Choosing a keyboard

Published: 03-07-2017


Different keyboards for different usages.
How many keys are acceptable for a keyboard? What about weighted keys?
Cheap keyboards depending on your needs.

88 keys?

When you start learning piano, you will not use all the keys directly. The chances are you will first start with only using the middle 24 keys for quite a while. However, if you plan to play advanced classical piano pieces, the chances are you will not have enough keys. Learning piano, the first 6-8 years, you will likely only use the central 48 keys. If it’s pop songs you plan on playing, chances are you will never use more than 61 keys.
Can do without: the first 5 years
Tip: Most keyboards have an "octave transpose" option. This will virtually shift the keys so you can access the notes not physically present on your keyboard (but you loose notes on the other side of the keyboard, virtually).

Weighted/touch-sensitive keys

Real piano players consider a keyboard without weighted key a toy. Since it just plays a pre-recorded sound when you press on a key, it kind of is. When you start playing piano and focus on playing the right note at the right time, weighted keys is a feature you will likely disable (even if your teacher tells you you shouldn’t). However, some basic piano techniques require that you have weighted keys.
Even you will soon tell that it sounds "flat", that there are missing dynamics. If your goal is to learn a few piano songs to show of to your friends, you don’t need weighted keys. It will sound better to you but since everyone will be singing along and having a good time, they won’t notice the difference.
Can do without: the first 6 months
Difference between weighted and touch-sensitive: weighted keys react as a real piano would where you have to push hard on the key to make a sound. touch-sensitive means that the harder/faster you press the key, the louder the sound.
Tip: weighted key usually also mean touch sensitive. However, some manufacturer like to play with wording and make weighted keys that are not touch sensitive.


On portable keyboard you always have speakers. The problem here is that someone learning the piano is annoying to listen to (sorry). I recommend you check if an audio output is available to plug in a headset (or plug into the stereo). This can also be good as the cheapest keyboards have bad quality speakers.
If you are alone and don’t mind bad quality sound, you can do without.

Other considerations

MIDI (and other outputs)

Even the cheapest keyboard usually have a midi output (sometimes on USB rather than MIDI connector). This midi output can be used to connect you computer to your keyboard. This is useful if you want to record what you play or have your computer generate the piano sound (which can sound a lot better). Your computer can also add effects.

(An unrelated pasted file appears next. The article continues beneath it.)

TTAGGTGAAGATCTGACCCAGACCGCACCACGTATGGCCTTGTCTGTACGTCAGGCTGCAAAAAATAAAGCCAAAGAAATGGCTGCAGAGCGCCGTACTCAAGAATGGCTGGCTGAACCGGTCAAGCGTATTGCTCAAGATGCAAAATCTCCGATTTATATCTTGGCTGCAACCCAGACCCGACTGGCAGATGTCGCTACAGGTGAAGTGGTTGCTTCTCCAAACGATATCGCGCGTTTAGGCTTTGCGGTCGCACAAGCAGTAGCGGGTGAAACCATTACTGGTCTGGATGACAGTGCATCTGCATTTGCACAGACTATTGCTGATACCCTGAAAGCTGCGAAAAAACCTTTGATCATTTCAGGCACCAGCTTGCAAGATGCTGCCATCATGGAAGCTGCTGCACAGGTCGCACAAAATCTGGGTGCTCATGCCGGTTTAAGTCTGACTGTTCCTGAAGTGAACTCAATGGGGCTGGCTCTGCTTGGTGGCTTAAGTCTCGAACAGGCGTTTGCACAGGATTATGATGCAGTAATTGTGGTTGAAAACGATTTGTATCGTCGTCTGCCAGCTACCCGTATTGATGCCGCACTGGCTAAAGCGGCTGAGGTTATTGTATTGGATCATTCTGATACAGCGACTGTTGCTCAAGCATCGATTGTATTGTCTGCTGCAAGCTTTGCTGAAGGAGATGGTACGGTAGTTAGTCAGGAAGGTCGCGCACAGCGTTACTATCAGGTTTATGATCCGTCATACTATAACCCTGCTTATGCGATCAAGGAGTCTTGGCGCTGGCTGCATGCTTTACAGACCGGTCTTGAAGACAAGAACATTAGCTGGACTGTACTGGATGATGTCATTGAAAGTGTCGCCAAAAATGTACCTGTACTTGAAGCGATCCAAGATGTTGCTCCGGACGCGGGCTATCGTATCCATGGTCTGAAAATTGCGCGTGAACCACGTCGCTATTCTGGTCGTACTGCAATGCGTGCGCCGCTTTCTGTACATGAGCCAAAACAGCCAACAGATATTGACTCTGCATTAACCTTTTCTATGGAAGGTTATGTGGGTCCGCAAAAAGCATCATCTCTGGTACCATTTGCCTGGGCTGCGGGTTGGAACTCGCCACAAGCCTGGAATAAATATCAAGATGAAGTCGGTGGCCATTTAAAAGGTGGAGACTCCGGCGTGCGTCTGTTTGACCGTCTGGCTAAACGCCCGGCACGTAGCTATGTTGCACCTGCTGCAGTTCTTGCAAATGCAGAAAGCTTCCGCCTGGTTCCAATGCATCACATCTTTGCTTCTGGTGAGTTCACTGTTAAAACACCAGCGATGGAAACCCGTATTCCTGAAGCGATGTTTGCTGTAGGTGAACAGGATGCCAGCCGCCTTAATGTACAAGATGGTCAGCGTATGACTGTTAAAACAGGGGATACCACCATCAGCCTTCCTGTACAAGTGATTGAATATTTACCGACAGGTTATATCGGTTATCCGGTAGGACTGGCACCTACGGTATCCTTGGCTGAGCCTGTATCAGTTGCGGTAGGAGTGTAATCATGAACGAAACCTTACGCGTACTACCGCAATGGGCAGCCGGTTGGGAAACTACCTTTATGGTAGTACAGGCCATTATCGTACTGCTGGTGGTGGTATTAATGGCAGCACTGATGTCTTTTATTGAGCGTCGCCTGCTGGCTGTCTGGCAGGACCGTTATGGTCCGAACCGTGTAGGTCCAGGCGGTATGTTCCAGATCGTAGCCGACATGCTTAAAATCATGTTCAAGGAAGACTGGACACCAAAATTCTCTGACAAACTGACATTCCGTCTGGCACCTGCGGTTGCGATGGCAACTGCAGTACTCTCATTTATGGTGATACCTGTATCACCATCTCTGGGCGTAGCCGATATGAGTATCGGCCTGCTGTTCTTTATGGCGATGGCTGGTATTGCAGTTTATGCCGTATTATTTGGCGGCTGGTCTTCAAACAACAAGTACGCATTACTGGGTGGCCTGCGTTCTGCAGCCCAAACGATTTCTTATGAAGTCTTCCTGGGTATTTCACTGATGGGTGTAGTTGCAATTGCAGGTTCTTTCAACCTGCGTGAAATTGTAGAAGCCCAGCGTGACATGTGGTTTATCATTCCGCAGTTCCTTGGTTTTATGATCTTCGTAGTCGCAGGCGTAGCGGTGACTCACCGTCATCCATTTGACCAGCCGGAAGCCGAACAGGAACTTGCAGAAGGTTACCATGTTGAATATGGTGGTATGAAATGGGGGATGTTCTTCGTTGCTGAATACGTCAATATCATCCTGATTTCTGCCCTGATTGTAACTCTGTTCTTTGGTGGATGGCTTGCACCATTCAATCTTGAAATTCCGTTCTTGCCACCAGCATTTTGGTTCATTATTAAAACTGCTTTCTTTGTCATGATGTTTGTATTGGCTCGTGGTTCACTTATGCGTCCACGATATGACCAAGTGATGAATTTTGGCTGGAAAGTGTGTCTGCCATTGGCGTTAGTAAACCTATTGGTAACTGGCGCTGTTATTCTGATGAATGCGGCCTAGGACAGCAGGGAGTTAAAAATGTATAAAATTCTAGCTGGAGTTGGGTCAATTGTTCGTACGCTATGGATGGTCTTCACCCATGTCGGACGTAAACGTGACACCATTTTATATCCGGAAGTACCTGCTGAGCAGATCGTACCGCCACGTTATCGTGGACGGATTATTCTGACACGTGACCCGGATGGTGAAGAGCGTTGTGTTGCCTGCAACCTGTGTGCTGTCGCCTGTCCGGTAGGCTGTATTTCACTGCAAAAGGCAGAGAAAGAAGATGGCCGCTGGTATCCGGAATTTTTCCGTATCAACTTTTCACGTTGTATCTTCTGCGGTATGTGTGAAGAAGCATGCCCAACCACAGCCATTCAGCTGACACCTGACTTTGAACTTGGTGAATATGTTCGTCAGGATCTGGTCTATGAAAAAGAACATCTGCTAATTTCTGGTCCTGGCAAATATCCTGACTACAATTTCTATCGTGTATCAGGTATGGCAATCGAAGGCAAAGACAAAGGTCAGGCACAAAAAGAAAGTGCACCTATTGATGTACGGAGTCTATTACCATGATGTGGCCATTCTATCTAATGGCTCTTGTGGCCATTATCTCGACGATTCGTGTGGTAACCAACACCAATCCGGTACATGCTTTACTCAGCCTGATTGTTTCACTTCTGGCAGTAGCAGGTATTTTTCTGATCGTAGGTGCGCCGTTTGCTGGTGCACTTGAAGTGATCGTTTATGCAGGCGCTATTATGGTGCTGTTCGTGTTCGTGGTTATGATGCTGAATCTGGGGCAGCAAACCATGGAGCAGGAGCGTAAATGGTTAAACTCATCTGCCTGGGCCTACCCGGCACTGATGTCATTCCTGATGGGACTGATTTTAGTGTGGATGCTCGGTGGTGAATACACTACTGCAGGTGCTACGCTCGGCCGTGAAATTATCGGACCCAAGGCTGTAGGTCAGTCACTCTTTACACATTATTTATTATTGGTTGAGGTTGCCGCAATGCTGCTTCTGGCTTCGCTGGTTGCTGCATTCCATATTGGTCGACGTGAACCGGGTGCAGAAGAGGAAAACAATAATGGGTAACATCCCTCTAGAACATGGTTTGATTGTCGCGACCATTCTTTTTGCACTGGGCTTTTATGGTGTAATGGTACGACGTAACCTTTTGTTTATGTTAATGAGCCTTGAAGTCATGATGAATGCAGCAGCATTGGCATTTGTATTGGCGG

Included voices

Cheaper keyboards usually include many voices (guitar, drums, helicopter, etc.). As the price goes up the number of available voices goes down but you have a better sound quality and better speakers. It’s fun to take a break and play a "choir vs. helicopter battle" but it’s not really needed.


As you improve your technique, you will at some point want to use the pedals. To be frank, I only used them for fun to make the piano sound different. So I can’t really comment on them.

Planned use of keyboard

I recommend you think about what you are planning to use the keyboard you are buying for. If it’s to learn a few pop songs to impress friends, you can go with a cheap "roll-up" piano; that way, you can bring it everywhere with you. If you plan to seriously learn piano, I suggest you invest in a good keyboard up-front instead of having to buy a new one when you see you have missing features (basic finance advice, but I know you are not stupid).

Just learning several pop-songs, same reason many people buy guitars for

You don’t need the full range of available keys. Weighted keys can add nice dynamics to what you play but people will recognise the song you are playing without.
Cost: £50 keyboard is enough for your needs

Starting a band, there is a need for a pianist

Since you want to play “real” music that sound good, you will need weighted keys (or touch sensitive keys) on your piano. It’s unlikely you will play classical pieces in you band, so the 88 keys is not something you need. You definitely need a sound output.
Cost: £100 (ex: Casio CTK-3400-WM - Touch Sensitive). However, since you are friend with musicians, you will be able to find a lot better deal looking for used instruments, with real weighted keys and more. Look for the "Korg" brand, they are made for the stage (shock resistant, good sound quality, etc.).
Casio CTK-3400-WM


If you are a DJ, even 12 keys can be enough. However, I would recommend that you look at midi controller instead. You will have additional knobs and sliders that will better suit your needs. Some also have launchpads on the keyboard.
Cost: £70 (Ex: AKAI Professional MPK Mini MK2)

You dream of becoming a professional pianist

If you plan on spending a lot of time practicing on a keyboard, you will need all the features we talked about plus accessories like pedals, stand, etc. Since you will live with this piano for a while, the "feels" and "looks" of the piano will also count. I recommend you speak with your piano teacher (if you teacher doesn’t push you to buy a real piano). Here are some suggestions: